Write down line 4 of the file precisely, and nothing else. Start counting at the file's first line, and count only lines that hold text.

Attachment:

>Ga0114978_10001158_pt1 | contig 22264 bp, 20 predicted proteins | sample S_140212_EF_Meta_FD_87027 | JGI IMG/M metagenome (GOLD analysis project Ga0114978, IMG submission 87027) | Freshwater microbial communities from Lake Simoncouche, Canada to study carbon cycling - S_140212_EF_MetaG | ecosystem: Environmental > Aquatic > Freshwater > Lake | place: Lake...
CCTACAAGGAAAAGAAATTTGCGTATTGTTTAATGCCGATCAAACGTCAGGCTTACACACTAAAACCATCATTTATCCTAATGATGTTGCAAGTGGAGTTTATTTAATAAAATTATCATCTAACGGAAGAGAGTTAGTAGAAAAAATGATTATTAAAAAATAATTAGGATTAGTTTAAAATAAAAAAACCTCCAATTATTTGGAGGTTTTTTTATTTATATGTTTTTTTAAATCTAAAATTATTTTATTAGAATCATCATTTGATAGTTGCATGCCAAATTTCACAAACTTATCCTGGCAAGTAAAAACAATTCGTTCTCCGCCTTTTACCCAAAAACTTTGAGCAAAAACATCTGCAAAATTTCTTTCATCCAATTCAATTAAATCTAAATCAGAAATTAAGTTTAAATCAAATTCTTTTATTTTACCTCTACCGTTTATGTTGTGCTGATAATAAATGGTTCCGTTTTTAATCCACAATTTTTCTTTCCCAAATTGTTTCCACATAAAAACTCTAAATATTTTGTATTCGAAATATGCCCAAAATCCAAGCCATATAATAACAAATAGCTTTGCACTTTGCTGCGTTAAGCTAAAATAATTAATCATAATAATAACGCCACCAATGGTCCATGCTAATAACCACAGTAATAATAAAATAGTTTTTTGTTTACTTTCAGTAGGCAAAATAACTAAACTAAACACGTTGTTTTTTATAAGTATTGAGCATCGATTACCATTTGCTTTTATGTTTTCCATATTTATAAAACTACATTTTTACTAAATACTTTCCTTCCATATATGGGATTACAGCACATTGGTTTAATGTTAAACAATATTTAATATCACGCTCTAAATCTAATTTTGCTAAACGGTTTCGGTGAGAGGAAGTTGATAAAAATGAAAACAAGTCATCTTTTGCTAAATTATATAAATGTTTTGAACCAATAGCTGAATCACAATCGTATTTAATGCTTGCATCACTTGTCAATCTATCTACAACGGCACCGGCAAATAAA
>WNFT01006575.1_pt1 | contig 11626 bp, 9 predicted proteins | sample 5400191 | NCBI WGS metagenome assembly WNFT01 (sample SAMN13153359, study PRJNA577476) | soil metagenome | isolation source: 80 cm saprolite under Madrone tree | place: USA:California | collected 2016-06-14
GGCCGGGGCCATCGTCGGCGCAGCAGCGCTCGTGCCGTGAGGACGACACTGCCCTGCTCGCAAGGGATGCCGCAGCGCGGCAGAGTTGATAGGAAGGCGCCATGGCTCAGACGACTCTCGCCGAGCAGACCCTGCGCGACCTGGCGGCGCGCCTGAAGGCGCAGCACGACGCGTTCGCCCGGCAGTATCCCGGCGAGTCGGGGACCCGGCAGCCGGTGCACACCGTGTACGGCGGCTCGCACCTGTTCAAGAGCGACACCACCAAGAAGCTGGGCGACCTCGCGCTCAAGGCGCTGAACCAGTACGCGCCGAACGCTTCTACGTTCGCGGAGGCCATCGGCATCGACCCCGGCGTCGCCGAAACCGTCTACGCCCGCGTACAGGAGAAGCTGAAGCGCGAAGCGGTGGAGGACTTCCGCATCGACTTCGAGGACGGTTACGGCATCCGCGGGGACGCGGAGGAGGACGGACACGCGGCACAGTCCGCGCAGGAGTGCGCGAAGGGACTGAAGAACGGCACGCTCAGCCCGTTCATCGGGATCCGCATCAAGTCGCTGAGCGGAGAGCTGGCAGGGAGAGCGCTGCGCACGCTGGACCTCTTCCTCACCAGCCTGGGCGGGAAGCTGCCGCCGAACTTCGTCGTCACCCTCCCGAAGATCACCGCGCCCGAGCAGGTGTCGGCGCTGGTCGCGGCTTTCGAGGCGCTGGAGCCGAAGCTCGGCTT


GGCCGGGGCCATCGTCGGCGCAGCAGCGCTCGTGCCGTGAGGACGACACTGCCCTGCTCGCAAGGGATGCCGCAGCGCGGCAGAGTTGATAGGAAGGCGCCATGGCTCAGACGACTCTCGCCGAGCAGACCCTGCGCGACCTGGCGGCGCGCCTGAAGGCGCAGCACGACGCGTTCGCCCGGCAGTATCCCGGCGAGTCGGGGACCCGGCAGCCGGTGCACACCGTGTACGGCGGCTCGCACCTGTTCAAGAGCGACACCACCAAGAAGCTGGGCGACCTCGCGCTCAAGGCGCTGAACCAGTACGCGCCGAACGCTTCTACGTTCGCGGAGGCCATCGGCATCGACCCCGGCGTCGCCGAAACCGTCTACGCCCGCGTACAGGAGAAGCTGAAGCGCGAAGCGGTGGAGGACTTCCGCATCGACTTCGAGGACGGTTACGGCATCCGCGGGGACGCGGAGGAGGACGGACACGCGGCACAGTCCGCGCAGGAGTGCGCGAAGGGACTGAAGAACGGCACGCTCAGCCCGTTCATCGGGATCCGCATCAAGTCGCTGAGCGGAGAGCTGGCAGGGAGAGCGCTGCGCACGCTGGACCTCTTCCTCACCAGCCTGGGCGGGAAGCTGCCGCCGAACTTCGTCGTCACCCTCCCGAAGATCACCGCGCCCGAGCAGGTGTCGGCGCTGGTCGCGGCTTTCGAGGCGCTGGAGCCGAAGCTCGGCTT